A length of pink and white striped yarn wrapped around each of our wrists to form a web – connecting trainer to trainee, office staff to field staff, woman to man. Each of us declared our commitment to promoting girls’ education and ending child marriage across Bangladesh and around the world. Some promised to share what they had learned with their colleagues and communities. Some took a more personal oath to educate and nurture their own daughters, or to refuse wedding invitations when the bride was too young. The sense of community grew stronger as we each articulated our promise – our connections stretching not only across the room – but across Bangladesh, across borders, across the globe.
The exercise concluded a day-long training in Dhaka, Bangladesh titled “Using Film to Inspire Change.” It was part of a series of trainings facilitated by Women and Girls Lead Global in India, Bangladesh, and Kenya. Representatives from Women and Girls Lead Global partners in Bangladesh – CARE, National Girl Child Advocacy Forum, Room to Read, Plan, Brac, Community Radio Network, and DNet – had gathered to discuss the power of film for promoting social change in conjunction with their existing programs, and through an exciting new joint initiative to promote better education opportunities for Bangladeshi girls – the Best Schools for Girls campaign.
We started with a curriculum – the power of great storytelling, creating a welcoming space for audiences to watch and discuss compelling films, planning creative multimedia events to spark meaningful dialogue and inspire community action. The conversation, however, dove much deeper than the steps outlined in the training guide. Participants shared their own stories and experiences. In an exercise intended to help them relate to audience members who might be triggered by issues that emerge during the films, they told a partner about an issue that deeply angers or upsets them. One participant explained, “Even though I’ve done this activity before, it is challenging every time to open up about something personal to someone I don’t know.” Empathizing with their audiences, they thought about the sensitive conversations that might arise when they asked communities to share their own experiences – communities where parents and children make difficult decisions about their futures every day.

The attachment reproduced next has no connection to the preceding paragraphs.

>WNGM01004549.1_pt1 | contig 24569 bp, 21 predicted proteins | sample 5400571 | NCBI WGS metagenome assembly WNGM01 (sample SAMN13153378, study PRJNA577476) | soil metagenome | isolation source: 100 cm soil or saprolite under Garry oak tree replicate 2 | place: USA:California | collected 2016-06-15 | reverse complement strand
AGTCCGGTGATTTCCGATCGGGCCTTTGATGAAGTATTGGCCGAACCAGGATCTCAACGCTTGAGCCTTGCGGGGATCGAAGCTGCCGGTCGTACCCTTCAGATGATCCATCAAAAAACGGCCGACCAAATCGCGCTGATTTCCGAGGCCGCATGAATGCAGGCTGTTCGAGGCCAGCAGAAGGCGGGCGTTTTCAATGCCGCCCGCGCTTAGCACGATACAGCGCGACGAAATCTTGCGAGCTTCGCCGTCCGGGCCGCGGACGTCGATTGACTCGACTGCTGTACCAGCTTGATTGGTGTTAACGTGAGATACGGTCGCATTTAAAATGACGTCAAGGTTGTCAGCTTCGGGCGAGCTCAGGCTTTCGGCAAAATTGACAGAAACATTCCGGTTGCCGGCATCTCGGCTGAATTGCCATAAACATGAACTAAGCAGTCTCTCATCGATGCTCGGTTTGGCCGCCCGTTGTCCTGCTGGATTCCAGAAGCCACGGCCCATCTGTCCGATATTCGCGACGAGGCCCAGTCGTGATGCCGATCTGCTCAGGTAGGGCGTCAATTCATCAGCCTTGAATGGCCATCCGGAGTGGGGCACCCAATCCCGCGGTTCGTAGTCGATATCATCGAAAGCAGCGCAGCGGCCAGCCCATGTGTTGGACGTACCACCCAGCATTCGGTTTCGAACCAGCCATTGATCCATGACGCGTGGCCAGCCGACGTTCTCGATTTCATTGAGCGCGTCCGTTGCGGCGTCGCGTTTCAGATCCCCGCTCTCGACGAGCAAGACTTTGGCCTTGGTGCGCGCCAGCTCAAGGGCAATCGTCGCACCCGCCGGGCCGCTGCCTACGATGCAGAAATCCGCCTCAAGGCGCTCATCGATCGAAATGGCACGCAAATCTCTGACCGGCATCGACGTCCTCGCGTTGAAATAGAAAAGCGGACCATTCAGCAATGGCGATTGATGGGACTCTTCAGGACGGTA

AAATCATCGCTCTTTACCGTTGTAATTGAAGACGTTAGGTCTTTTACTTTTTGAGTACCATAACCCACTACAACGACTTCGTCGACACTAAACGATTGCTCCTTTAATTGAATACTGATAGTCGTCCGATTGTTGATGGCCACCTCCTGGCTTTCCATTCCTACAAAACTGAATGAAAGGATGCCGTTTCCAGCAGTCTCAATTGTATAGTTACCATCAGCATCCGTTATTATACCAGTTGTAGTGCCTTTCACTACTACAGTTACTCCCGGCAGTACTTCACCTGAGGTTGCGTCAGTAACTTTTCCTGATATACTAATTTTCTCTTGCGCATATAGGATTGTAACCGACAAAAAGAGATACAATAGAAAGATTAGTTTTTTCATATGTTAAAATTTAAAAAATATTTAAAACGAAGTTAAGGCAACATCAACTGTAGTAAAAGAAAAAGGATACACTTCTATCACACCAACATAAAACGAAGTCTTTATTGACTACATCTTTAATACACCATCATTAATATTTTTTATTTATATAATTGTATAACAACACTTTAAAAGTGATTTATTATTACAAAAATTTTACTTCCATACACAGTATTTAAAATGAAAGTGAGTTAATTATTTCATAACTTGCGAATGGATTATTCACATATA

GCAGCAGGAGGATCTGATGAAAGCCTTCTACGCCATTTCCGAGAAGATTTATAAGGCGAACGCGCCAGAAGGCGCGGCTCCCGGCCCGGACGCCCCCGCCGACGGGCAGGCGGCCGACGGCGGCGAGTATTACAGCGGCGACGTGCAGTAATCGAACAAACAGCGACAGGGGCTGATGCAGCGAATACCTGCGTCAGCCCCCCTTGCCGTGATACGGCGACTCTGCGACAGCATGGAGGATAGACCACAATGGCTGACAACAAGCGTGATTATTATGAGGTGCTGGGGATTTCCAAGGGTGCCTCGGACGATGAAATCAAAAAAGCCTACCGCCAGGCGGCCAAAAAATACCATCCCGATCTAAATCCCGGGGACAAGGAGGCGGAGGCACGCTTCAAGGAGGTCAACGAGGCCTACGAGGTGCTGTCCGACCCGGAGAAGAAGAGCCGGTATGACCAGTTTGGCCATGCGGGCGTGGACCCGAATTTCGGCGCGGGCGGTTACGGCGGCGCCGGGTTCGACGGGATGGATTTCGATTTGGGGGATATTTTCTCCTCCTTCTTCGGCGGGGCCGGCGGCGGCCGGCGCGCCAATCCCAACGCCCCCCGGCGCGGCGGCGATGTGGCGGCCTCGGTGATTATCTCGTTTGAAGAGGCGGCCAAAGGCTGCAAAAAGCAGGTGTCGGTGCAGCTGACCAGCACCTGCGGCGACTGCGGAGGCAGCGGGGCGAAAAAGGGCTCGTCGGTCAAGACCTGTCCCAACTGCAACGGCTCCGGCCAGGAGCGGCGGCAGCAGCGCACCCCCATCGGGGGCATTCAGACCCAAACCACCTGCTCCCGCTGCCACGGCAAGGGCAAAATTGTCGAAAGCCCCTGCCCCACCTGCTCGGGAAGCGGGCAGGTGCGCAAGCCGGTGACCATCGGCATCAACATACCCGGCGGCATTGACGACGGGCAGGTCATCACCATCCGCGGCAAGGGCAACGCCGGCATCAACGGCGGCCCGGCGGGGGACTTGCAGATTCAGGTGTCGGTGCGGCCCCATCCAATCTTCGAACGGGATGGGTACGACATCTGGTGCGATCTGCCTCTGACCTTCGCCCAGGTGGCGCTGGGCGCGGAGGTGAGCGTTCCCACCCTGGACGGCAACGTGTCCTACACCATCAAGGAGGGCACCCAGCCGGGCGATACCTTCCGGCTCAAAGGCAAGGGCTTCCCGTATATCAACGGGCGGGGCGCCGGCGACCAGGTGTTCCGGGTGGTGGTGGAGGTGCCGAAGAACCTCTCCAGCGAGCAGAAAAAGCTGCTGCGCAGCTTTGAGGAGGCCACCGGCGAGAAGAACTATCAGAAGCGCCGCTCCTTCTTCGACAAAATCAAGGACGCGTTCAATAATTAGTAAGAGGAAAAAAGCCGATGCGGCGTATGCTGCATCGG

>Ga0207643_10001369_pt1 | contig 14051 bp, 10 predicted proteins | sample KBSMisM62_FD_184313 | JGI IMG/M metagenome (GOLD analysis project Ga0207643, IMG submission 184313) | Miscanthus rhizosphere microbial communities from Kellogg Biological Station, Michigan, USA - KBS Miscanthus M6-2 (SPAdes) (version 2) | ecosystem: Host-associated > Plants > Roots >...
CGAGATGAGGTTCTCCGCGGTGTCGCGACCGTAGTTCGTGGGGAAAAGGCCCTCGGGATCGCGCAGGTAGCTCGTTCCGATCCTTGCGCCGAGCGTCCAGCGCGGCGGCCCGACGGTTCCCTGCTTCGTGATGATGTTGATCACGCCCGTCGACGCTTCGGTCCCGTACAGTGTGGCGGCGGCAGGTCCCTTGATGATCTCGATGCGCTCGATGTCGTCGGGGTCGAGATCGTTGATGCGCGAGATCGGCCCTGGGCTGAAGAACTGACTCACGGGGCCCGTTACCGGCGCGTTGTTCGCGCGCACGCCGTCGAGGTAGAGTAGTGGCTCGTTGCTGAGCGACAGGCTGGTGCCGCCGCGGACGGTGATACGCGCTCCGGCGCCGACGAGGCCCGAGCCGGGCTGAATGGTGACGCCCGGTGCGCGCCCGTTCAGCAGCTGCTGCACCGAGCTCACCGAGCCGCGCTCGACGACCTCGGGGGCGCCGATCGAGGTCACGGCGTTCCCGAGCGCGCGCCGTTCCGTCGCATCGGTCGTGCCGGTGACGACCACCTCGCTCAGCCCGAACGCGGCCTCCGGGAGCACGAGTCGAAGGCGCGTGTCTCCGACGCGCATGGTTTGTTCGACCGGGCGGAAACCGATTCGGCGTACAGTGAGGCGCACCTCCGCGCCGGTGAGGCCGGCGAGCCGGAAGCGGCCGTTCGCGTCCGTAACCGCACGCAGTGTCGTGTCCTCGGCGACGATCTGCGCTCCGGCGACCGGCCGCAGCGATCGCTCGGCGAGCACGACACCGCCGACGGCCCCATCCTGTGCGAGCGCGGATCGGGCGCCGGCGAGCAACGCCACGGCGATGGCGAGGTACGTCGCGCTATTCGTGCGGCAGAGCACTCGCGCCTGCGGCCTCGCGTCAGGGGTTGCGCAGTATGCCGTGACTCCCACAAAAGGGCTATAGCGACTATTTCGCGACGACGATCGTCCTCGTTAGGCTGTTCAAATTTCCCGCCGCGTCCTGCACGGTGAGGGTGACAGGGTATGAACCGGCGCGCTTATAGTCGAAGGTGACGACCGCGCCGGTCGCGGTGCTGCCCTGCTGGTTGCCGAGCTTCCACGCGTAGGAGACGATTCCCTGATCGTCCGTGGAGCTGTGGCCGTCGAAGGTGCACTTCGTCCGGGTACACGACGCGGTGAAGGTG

By the time we ended the day bound together in our makeshift web, participants were excited to go back to the communities where they worked, armed with new ideas for using powerful documentary films and multimedia tools to give Bangladeshi girls a better chance at an education and a career, and Bangladeshi communities a sense of pride in what they were able to do together for all their children – boys and girls.